February 12, 2001 Symposium on the Literature of Women's Human Rights to be Held at the Library on March 7
Press Contact: Audrey Fischer (202)707-0022
Public Contact: Mary-Jane Deeb (202)707-1221
In celebration of International Women's Day, the Library will present a symposium titled "Life Lines: The Literature of Women's Human Rights" on Wednesday, March 7, from 3 p.m. to 5 p.m., in Room 119 of the Thomas Jefferson Building, 10 First Street S.E. Presented by the Library's African and Middle Eastern Division and the Women's Learning Partnership, the event is free and open to the public.
The participants in the program will read from their works, which reflect the discrimination women have faced in various parts of the world. They will also talk about women of courage and vision who have made a difference, and who have challenged traditional stereotypes. The program will be followed by a reception and book-signing.
Leila Ahmed, professor of Women's Studies at Harvard Divinity School, is the author of a recently published autobiographical book, A Border Passage from Cairo to America: A Woman's Journey. Before joining Harvard, she was the director of both the Women's Studies Program and the Near Eastern Studies Program at the University of Massachusetts in Amherst, and wrote critical studies on Muslim women, including Women and Gender in Islam.
Goli Taraghi, an Iranian prize-winning short story writer and novelist, is the author of The Great Lady of My Soul. She has also written the scripts for two major Iranian films, "Pear Tree" and "Bita."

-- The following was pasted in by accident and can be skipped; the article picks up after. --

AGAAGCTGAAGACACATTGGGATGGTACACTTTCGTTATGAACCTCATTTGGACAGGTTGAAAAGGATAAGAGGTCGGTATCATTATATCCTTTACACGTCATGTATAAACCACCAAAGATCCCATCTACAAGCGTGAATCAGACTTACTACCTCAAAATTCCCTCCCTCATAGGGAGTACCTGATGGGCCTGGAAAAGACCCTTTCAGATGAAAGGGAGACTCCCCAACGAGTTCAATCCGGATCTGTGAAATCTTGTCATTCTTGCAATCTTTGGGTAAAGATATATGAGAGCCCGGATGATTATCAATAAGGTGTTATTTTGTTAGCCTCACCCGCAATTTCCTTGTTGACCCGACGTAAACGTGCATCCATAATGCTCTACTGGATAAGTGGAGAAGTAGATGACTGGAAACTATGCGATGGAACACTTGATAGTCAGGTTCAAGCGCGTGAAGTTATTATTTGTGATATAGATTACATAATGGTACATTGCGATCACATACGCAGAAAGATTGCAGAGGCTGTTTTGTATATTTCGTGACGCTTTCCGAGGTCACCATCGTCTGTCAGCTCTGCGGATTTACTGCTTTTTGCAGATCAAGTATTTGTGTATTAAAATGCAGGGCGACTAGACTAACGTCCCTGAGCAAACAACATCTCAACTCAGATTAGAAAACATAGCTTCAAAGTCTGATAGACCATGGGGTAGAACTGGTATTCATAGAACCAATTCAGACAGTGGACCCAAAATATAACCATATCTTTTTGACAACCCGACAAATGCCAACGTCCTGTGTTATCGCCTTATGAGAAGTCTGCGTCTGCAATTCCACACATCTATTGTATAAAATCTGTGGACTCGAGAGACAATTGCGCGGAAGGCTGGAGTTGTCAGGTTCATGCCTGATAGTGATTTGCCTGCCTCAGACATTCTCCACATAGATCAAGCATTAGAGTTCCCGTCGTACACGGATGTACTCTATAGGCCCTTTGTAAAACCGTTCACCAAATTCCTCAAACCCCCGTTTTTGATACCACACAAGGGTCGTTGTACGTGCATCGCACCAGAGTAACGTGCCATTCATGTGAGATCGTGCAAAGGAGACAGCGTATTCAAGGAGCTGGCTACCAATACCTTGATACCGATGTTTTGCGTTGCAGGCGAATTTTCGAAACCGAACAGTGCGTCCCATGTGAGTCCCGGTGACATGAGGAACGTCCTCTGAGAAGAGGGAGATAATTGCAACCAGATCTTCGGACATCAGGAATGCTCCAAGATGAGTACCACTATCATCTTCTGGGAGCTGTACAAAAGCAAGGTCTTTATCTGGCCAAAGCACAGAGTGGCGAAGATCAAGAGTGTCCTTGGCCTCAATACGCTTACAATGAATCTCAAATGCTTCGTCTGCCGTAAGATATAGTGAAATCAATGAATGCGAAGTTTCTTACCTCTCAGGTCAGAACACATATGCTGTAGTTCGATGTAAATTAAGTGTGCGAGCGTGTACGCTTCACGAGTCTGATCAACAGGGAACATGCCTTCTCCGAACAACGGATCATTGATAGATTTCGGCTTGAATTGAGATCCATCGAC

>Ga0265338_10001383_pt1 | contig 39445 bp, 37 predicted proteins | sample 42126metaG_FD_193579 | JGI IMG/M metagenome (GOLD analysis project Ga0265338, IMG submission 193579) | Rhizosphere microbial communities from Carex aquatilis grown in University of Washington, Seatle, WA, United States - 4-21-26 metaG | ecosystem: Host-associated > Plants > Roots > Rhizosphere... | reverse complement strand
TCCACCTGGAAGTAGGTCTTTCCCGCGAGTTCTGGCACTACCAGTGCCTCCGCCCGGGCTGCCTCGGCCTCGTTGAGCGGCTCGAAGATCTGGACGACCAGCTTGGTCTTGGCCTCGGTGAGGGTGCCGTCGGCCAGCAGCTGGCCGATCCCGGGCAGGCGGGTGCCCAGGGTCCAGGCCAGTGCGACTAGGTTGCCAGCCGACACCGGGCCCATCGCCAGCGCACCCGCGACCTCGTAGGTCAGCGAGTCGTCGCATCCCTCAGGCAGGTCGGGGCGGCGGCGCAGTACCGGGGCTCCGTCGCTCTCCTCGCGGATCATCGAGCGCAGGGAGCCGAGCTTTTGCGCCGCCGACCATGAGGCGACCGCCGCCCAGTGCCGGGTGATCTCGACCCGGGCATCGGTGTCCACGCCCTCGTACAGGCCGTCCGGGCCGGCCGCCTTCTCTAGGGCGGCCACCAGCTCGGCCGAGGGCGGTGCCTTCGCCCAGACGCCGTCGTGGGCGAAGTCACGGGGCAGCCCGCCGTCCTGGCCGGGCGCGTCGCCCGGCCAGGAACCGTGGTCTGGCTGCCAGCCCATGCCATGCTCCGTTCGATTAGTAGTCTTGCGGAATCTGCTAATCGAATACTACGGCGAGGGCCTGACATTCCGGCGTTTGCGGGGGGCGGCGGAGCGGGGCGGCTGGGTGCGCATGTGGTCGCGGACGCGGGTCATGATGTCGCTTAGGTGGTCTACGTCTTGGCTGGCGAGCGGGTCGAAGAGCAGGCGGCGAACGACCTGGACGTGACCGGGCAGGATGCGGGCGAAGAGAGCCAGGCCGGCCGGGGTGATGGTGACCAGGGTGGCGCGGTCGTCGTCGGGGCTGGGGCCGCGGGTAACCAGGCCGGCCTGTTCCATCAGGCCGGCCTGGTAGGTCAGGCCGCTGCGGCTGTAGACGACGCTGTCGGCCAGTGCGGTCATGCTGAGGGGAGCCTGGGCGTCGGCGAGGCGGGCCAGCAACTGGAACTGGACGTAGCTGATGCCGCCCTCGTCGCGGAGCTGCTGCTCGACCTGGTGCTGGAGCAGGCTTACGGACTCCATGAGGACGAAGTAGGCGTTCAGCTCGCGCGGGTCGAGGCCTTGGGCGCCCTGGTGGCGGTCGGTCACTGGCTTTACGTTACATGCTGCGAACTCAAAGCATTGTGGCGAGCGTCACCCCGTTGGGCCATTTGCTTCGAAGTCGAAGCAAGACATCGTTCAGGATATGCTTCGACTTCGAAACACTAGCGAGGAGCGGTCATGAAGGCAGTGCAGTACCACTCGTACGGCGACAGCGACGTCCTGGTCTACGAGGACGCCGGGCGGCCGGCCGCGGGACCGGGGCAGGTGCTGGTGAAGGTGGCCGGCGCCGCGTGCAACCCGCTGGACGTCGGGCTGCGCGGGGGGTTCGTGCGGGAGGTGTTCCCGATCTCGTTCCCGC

Abena Busia, a Ghanain poet and writer, received her doctorate from Oxford University and is currently an English professor at Rutgers University. She is the author of Theorizing Black Feminisms and Testimonies in Exile.
Marjorie Agosin teaches in the Spanish Department at Wellesley College. She was recently honored with the United Nations Leadership Award for Human Rights. Her many works include An Absence of Shadow, Always from Somewhere Else, My Jewish Fathers, and an anthology of women's writings on human rights, A Map of Hope.
Emma Sepulveda is a professor in the Foreign Language and Literature Department at the University of Nevada and a columnist for the Reno Gazette Journal. She is the author of Testimonio Femenino Como Escritura Contestataria.
The Women's Learning Partnership is a private organization that supports women around the world.